Leveson Inquiry: Summary of week 15
This week the Leveson Inquiry into media ethics heard officers in Scotland's largest police force were likely to have been paid for information.
Meanwhile, the UK's highest ranking policeman said relations with the press had become too close in the past.
On Wednesday, Strathclyde Chief Constable Stephen House told the Leveson Inquiry the force had launched 45 probes into leaks to the press in the last five years.
He said that when he had taken over as chief constable he "did the rounds" of meeting editors to outline the relationship he wanted with the press.
"Contact with the media is part of the job but must be within certain bounds, professional and for the public good," said Mr House, who had been mentioned as a candidate for the job of Metropolitan Police commissioner last year.
The man who got that job, Bernard Hogan-Howe, told the inquiry
Addressing the inquiry on Tuesday, the Metropolitan police commissioner said he had launched a clamp down on "inappropriate relationships" and police leaks to the media.
Officers' meetings with journalists are now recorded, but Mr Hogan-Howe said he was not trying to stop officers giving "appropriate" information to the press.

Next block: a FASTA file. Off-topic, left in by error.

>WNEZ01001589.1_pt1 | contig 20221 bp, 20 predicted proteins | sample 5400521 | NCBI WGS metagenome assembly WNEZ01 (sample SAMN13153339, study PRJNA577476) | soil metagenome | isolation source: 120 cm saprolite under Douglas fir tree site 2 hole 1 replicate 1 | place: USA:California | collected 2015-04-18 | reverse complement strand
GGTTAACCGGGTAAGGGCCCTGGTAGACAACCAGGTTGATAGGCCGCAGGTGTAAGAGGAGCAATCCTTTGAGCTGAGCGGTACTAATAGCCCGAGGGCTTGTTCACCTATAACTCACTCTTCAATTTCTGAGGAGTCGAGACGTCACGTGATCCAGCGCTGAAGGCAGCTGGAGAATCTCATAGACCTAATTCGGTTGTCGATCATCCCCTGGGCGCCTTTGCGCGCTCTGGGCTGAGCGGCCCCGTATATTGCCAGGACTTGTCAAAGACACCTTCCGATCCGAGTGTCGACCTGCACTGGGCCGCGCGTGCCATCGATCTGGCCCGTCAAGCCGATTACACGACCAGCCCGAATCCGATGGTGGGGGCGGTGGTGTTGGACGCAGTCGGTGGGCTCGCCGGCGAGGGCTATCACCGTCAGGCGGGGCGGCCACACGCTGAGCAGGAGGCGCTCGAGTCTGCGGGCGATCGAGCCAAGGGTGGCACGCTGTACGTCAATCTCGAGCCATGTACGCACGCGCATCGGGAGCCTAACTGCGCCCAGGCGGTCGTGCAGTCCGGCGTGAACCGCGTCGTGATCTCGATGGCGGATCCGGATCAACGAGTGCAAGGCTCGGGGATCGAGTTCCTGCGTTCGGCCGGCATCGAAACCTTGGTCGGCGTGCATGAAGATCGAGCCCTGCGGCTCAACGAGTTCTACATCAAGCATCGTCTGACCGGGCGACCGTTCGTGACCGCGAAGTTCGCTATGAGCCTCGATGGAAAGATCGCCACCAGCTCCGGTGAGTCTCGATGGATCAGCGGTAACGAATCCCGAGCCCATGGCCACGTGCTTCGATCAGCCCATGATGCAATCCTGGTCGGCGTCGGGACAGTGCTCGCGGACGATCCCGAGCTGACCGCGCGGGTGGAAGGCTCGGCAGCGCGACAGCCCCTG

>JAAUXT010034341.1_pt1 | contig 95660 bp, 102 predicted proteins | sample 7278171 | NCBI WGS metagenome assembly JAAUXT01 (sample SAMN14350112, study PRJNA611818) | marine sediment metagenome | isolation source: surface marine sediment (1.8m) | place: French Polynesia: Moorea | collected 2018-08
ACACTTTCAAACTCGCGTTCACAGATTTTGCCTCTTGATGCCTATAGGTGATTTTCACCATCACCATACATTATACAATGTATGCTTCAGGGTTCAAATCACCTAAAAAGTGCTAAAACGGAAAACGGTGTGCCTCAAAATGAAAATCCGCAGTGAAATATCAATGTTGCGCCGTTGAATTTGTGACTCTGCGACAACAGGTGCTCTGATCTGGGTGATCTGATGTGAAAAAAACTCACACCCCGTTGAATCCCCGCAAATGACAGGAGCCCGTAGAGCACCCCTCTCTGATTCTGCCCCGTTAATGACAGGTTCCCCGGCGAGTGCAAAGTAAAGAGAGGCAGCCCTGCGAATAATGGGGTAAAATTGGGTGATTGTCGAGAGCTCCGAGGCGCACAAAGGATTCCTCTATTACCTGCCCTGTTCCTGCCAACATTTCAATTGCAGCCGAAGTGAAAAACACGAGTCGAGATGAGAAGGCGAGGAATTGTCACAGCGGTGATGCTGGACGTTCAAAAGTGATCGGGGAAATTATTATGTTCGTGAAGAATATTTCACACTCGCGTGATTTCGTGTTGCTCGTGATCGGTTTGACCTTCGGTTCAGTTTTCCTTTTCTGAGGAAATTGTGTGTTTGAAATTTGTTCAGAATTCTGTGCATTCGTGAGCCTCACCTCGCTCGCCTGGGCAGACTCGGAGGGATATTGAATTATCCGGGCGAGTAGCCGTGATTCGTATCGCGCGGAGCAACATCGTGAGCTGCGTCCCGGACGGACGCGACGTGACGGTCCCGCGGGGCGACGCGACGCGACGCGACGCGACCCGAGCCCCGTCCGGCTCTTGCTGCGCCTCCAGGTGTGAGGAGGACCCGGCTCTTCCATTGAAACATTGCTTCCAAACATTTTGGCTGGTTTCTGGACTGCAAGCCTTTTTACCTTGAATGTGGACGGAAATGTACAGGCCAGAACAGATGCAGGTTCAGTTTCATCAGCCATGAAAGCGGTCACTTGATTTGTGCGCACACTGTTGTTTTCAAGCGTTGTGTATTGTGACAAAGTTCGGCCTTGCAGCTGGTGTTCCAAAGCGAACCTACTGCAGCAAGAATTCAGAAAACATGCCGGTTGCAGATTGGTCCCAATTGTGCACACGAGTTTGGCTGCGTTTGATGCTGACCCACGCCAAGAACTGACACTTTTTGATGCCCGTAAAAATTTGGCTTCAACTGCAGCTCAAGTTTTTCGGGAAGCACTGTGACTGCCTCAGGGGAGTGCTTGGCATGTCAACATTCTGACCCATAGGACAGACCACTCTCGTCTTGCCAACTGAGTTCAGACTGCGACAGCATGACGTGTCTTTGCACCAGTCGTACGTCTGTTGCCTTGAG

However, Mr Hogan-Howe said he accepted he may have set the bar too high and created a too "austere" regime in the Met that has affected normal working relationships between police and the media.
And on Monday
David Harrison, who carried out surveillance of a suspect for Suffolk Police, said the newspaper hired ex-special forces soldiers.
He said they carried out their own surveillance and that could have resulted in police losing track of him.
Mr Harrison, a retired Serious and Organised Crime Agency (Soca) investigator, said he was deployed to help Suffolk police keep a suspect - who was later cleared of involvement - under surveillance in December 2006.
But he said the NoW employed its own investigators to follow the police team.
Lord Leveson questioned why the newspaper's actions could have impeded the investigation.
Mr Harrison said if the suspect had been the real killer, and the press had enabled him to lose his police surveillance team, the investigation could have been hampered if he had disposed of evidence or committed further offences while "out of control".
"If our surveillance had been weakened by having to try and avoid other surveillance teams looking for us, if we had lost the subject, he may have gone and committed further murders because we were dealing with something else," he said.
Steve Wright, 53, was jailed for life in 2008 for the murders of five women who worked as prostitutes.